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Phonics with 23 month old??

(30 Posts)
BossWitch Wed 15-Jun-16 12:31:45

Would I be crazy to get some phonics books / flashcards to use with almost 23 month old DD? I feel like I would...

For background: her language skills are really good, nursery comment on how much she understands and how good her speech is. She mostly speaks in full sentences (e.g., on seeing the dog under the table the other day, "Hello DDog, what you doing down there?") or almost-full sentences ("go kitchen to find mummy", "where daddy gone?", "I already done it" etc.)

We've had a set of foam letters for bath time since she was about 7months, they were an xmas present from her aunt. We've always played with them, mostly because we are cheap and don't want to buy more bath toys, partly because I figured getting letters = fun times into her head was possibly a good thing. A lot of this involved me and DH spelling silly stuff on the wall behind her and taking funny pictures - definitely not hot-housing!

In the last four (maybe?) months or so I've done more talking to her about the sounds of the letters, so saying "g for granny" as I put the G on the wall, etc. She has loved this, she started out just linking the letter to the whole word, so would pull the G out of the bag and say "granny", but is now doing the sound as well, "g for granny". She can do this with about 18-20 letters now. If, with the letters all spread out in the bath, I ask her to find the 'P for Percy' (she is obsessed with Thomas the Tank Engine!) or the 'M for Mummy' etc she can find them without me helping. The other week she was holding the tube of metanium during nappy change and pointed out the 'm' and the 't' on the tube, which was a surprise!

The reason I was wondering about getting proper phonics books / cards / something is that I know that I am probably pronouncing some of the letters wrongly, and I don't want to get her started off on the wrong foot, and because she has loved playing with the letters so far, so have been thinking she might like to keep going. But I can't help but worry that I'm being a pushy, "oh my DD is so very clever, she was reading by three don't you know" type parent!

Has anyone had a similar experience? Am I being mental? I know I could ask at nursery, but I wanted to ask within the anonymous safety of mumsnet before I do!

Lottapianos Wed 15-Jun-16 12:35:09

Step away from the flashcards! grin

It sounds like her language skills are doing fine for her age. Great. She is not developmentally ready for any formal literacy work. Nursery / school will introduce all of that when she is ready and when that happens, they will give you advice about how you can support her with it at home. Don't put her or yourself under any pressure right now.

For now, carry on chatting with her, use books together every day, keep modelling lots of language but avoid trying to actively 'teach' her anything language related.

FreedomMummy Wed 15-Jun-16 12:36:50

I think I would be inclined to continue what you are already doing, keeping it playful and fun.
When she starts school they will teach it all to her and you won't know which system they will use to teach them. There is Jolly Phonics and another one I can't remember the name of.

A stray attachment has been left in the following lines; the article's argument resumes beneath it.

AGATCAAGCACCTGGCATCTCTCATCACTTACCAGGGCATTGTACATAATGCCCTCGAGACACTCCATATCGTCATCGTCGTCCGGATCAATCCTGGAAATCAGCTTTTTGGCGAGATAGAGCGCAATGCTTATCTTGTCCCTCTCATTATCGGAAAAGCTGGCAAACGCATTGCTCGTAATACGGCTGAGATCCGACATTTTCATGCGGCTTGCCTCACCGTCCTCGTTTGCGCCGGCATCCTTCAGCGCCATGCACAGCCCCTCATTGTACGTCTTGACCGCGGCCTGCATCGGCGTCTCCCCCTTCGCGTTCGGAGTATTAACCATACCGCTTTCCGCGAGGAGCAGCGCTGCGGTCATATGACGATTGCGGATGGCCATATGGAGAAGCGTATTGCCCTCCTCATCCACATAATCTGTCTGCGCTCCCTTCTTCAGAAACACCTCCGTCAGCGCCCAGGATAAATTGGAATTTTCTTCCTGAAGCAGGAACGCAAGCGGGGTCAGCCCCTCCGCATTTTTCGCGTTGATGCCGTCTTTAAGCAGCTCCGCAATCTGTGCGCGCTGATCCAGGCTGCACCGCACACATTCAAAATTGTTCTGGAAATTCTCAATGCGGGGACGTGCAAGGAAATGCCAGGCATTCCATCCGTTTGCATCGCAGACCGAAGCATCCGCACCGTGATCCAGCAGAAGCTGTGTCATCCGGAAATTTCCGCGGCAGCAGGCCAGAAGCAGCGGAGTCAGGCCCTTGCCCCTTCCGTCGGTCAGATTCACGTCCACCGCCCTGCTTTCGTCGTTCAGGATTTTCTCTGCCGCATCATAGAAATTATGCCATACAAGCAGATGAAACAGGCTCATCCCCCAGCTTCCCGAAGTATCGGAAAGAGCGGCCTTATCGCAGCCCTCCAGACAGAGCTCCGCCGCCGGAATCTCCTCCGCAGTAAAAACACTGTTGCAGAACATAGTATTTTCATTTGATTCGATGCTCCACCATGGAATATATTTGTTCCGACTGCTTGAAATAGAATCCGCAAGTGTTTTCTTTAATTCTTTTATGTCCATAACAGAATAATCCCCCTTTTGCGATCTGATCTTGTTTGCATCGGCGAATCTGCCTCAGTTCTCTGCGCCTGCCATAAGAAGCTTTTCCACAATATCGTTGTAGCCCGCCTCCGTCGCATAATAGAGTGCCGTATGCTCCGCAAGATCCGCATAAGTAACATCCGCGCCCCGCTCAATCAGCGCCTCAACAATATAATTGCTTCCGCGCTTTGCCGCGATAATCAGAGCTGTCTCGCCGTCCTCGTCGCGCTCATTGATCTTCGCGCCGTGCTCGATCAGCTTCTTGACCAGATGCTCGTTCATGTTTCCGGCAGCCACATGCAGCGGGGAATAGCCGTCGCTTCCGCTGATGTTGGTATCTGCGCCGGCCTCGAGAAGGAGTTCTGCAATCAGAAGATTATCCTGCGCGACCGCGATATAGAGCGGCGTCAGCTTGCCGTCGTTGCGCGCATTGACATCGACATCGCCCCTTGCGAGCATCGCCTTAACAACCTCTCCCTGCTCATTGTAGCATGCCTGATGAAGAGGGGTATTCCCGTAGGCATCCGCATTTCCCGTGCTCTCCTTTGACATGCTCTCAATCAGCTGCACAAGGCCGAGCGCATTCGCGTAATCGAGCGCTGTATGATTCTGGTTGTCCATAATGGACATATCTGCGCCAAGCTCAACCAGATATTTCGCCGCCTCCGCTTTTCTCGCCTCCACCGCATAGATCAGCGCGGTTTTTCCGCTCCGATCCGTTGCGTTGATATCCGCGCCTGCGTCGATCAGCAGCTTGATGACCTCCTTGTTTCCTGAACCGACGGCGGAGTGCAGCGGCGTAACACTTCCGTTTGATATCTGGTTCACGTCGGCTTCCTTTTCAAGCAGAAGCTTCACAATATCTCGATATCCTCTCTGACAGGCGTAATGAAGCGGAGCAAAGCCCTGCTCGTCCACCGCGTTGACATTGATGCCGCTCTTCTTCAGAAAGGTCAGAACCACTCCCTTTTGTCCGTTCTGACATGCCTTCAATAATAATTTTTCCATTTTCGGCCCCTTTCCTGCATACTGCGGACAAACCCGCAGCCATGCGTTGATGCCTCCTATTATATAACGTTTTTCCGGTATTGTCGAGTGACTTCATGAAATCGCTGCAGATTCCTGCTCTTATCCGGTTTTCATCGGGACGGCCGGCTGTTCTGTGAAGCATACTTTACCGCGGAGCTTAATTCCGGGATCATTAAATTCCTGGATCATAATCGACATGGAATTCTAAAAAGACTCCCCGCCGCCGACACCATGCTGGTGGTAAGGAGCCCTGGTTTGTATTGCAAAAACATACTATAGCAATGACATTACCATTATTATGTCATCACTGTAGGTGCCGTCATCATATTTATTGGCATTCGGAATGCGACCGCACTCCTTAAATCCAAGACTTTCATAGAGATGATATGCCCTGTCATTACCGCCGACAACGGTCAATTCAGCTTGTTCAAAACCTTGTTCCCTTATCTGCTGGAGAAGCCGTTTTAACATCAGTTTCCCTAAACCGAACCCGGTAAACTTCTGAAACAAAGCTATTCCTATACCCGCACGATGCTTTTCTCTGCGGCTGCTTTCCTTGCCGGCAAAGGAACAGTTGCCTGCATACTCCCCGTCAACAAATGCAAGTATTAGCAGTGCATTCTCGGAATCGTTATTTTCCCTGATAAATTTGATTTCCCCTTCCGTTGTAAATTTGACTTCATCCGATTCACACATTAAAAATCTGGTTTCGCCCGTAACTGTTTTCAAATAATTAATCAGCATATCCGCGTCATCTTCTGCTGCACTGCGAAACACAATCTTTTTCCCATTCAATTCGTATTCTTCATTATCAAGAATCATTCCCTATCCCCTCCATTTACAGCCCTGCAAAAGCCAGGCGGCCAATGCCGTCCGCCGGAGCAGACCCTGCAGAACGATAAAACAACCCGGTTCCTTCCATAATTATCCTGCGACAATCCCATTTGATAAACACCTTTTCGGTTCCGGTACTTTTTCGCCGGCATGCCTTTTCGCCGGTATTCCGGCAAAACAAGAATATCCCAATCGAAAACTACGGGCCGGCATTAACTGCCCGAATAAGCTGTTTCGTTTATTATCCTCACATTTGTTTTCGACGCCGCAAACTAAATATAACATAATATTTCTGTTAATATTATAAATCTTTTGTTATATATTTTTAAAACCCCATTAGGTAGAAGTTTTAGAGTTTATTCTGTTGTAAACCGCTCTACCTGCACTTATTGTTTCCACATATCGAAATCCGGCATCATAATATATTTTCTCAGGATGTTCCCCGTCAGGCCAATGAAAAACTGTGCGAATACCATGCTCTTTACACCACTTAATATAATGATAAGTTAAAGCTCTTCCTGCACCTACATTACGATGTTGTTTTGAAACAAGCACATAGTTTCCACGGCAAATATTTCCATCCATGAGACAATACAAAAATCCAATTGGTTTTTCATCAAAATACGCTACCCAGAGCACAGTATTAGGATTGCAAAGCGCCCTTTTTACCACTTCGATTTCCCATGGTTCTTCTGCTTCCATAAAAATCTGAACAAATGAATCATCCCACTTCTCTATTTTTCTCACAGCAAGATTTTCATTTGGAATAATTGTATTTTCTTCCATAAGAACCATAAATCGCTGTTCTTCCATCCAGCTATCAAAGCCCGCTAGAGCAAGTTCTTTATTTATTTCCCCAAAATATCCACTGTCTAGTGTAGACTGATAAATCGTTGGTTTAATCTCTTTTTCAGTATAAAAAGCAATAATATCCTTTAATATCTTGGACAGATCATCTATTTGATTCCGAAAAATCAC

We engaged our DD in what she was interested in and she could do all that your talking about but there really is no need to push it before school as they will start from the beginning anyway.

Wait4nothing Wed 15-Jun-16 12:38:30

I'd just carry on playing with toys, no need for flash cards ect but you can 'play' with letters (eg make them with play dough, write in the sand, make your own letters written on stones). Keep reading lots of stories. But do check the pronounciation of the sounds (pure sounds without the uh for example s would sound like a snake noise rather than suh). Also begin relating to different words (so p for Percy and p for pizza).
Don't worry about hothousing if she's having fun!

MunchCrunch01 Wed 15-Jun-16 12:38:54

i don't think you're mad, I remember buying all these sorts of things when DD was this age - BUT i think you might be better focusing on broadening her vocabulary & understanding of concepts such as measuring, opposites etc at this age. What-about focusing on counting and early maths? A lot of research says this is an area girls lag behind in and are less confident in.
Your DD's at least 2 years away from needing to do this at school (and it will be done at school so she'll be going over it).

BossWitch Wed 15-Jun-16 12:43:05

So I am being mental... good to have it confirmed!

I think I am a being a bit odd as I was a bright child but it was never particularly acknowledged by my parents or by school, I was at uni before I accepted that I was actually quite clever, but still didn't really have any confidence in my ability. So I don't want to do the same to DD!

seriously, DM & DD, I had read all the Agatha Christie novels by the age of 7, you didn't think maybe I was quite clever? And that telling me that occasionally could have been a good idea for your painfully shy, zero confidence child?! FFS!

HPFA Wed 15-Jun-16 12:43:57

You are not alone - I work in a library and was asked for phonics learning books for a child this age.
Have to agree with previous posters - I can't see the benefits of specific phonics learning this early - even if it works will only mean her being bored in reception. Much more important to read her lots of books.
My own DD wasn't particularly fast at phonics learning but at a young age was heard to say to her grandparents about something "I was most disgruntled about it". When they reach secondary school age you realise it is very beneficial for your child to know words like "disgruntled" -no-one will ask whether your child knew their phonemes at age two.

Lottapianos Wed 15-Jun-16 12:45:19